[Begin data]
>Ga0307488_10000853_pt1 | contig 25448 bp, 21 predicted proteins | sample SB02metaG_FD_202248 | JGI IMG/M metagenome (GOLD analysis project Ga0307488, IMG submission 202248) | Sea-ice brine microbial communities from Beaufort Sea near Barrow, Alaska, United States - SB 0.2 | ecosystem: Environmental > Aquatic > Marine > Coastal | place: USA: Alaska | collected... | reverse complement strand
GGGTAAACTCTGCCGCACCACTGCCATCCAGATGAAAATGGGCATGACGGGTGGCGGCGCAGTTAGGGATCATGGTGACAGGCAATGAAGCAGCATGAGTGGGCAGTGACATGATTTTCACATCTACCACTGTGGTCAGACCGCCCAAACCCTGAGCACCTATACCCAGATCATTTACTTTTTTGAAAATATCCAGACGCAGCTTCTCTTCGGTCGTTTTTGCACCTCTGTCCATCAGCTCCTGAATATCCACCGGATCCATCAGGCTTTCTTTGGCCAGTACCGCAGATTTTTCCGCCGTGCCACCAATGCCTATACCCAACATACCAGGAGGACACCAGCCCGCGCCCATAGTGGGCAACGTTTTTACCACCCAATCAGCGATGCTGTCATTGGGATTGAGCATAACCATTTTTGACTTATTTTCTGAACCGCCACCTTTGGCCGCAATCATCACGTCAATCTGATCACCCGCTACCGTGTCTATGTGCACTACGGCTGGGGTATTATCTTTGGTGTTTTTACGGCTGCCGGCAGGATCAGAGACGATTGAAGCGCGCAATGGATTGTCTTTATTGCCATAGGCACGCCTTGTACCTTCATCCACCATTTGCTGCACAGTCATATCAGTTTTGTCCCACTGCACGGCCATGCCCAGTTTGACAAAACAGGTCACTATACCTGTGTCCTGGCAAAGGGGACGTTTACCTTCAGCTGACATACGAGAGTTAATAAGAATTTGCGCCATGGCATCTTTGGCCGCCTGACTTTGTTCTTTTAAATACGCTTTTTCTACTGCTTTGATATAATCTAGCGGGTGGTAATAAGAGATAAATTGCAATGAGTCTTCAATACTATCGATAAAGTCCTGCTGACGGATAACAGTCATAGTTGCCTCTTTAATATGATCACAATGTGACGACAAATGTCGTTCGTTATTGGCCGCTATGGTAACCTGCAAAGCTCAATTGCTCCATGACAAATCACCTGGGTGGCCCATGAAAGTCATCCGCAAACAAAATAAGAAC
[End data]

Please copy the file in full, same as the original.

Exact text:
>Ga0307488_10000853_pt1 | contig 25448 bp, 21 predicted proteins | sample SB02metaG_FD_202248 | JGI IMG/M metagenome (GOLD analysis project Ga0307488, IMG submission 202248) | Sea-ice brine microbial communities from Beaufort Sea near Barrow, Alaska, United States - SB 0.2 | ecosystem: Environmental > Aquatic > Marine > Coastal | place: USA: Alaska | collected... | reverse complement strand
GGGTAAACTCTGCCGCACCACTGCCATCCAGATGAAAATGGGCATGACGGGTGGCGGCGCAGTTAGGGATCATGGTGACAGGCAATGAAGCAGCATGAGTGGGCAGTGACATGATTTTCACATCTACCACTGTGGTCAGACCGCCCAAACCCTGAGCACCTATACCCAGATCATTTACTTTTTTGAAAATATCCAGACGCAGCTTCTCTTCGGTCGTTTTTGCACCTCTGTCCATCAGCTCCTGAATATCCACCGGATCCATCAGGCTTTCTTTGGCCAGTACCGCAGATTTTTCCGCCGTGCCACCAATGCCTATACCCAACATACCAGGAGGACACCAGCCCGCGCCCATAGTGGGCAACGTTTTTACCACCCAATCAGCGATGCTGTCATTGGGATTGAGCATAACCATTTTTGACTTATTTTCTGAACCGCCACCTTTGGCCGCAATCATCACGTCAATCTGATCACCCGCTACCGTGTCTATGTGCACTACGGCTGGGGTATTATCTTTGGTGTTTTTACGGCTGCCGGCAGGATCAGAGACGATTGAAGCGCGCAATGGATTGTCTTTATTGCCATAGGCACGCCTTGTACCTTCATCCACCATTTGCTGCACAGTCATATCAGTTTTGTCCCACTGCACGGCCATGCCCAGTTTGACAAAACAGGTCACTATACCTGTGTCCTGGCAAAGGGGACGTTTACCTTCAGCTGACATACGAGAGTTAATAAGAATTTGCGCCATGGCATCTTTGGCCGCCTGACTTTGTTCTTTTAAATACGCTTTTTCTACTGCTTTGATATAATCTAGCGGGTGGTAATAAGAGATAAATTGCAATGAGTCTTCAATACTATCGATAAAGTCCTGCTGACGGATAACAGTCATAGTTGCCTCTTTAATATGATCACAATGTGACGACAAATGTCGTTCGTTATTGGCCGCTATGGTAACCTGCAAAGCTCAATTGCTCCATGACAAATCACCTGGGTGGCCCATGAAAGTCATCCGCAAACAAAATAAGAAC